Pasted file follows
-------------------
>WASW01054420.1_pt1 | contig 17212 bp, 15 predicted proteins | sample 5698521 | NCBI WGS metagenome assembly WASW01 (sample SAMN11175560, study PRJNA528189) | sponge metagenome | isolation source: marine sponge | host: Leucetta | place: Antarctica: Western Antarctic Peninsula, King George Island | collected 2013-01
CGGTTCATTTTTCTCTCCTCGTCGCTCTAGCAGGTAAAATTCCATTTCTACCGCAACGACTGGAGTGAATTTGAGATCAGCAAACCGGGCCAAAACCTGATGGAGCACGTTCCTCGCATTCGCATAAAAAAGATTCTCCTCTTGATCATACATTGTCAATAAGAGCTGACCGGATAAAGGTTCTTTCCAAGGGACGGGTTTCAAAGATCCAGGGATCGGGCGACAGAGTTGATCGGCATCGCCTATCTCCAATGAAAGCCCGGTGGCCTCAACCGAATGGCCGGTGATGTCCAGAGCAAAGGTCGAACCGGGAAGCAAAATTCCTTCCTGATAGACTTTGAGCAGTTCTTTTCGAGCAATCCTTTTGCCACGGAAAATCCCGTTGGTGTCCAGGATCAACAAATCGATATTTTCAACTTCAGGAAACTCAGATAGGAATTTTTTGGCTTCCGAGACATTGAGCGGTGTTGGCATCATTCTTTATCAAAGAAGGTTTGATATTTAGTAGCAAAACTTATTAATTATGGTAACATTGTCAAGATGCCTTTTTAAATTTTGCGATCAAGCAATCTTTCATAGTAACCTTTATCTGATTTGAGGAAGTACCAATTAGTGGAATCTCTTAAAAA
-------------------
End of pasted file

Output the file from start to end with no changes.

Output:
>WASW01054420.1_pt1 | contig 17212 bp, 15 predicted proteins | sample 5698521 | NCBI WGS metagenome assembly WASW01 (sample SAMN11175560, study PRJNA528189) | sponge metagenome | isolation source: marine sponge | host: Leucetta | place: Antarctica: Western Antarctic Peninsula, King George Island | collected 2013-01
CGGTTCATTTTTCTCTCCTCGTCGCTCTAGCAGGTAAAATTCCATTTCTACCGCAACGACTGGAGTGAATTTGAGATCAGCAAACCGGGCCAAAACCTGATGGAGCACGTTCCTCGCATTCGCATAAAAAAGATTCTCCTCTTGATCATACATTGTCAATAAGAGCTGACCGGATAAAGGTTCTTTCCAAGGGACGGGTTTCAAAGATCCAGGGATCGGGCGACAGAGTTGATCGGCATCGCCTATCTCCAATGAAAGCCCGGTGGCCTCAACCGAATGGCCGGTGATGTCCAGAGCAAAGGTCGAACCGGGAAGCAAAATTCCTTCCTGATAGACTTTGAGCAGTTCTTTTCGAGCAATCCTTTTGCCACGGAAAATCCCGTTGGTGTCCAGGATCAACAAATCGATATTTTCAACTTCAGGAAACTCAGATAGGAATTTTTTGGCTTCCGAGACATTGAGCGGTGTTGGCATCATTCTTTATCAAAGAAGGTTTGATATTTAGTAGCAAAACTTATTAATTATGGTAACATTGTCAAGATGCCTTTTTAAATTTTGCGATCAAGCAATCTTTCATAGTAACCTTTATCTGATTTGAGGAAGTACCAATTAGTGGAATCTCTTAAAAA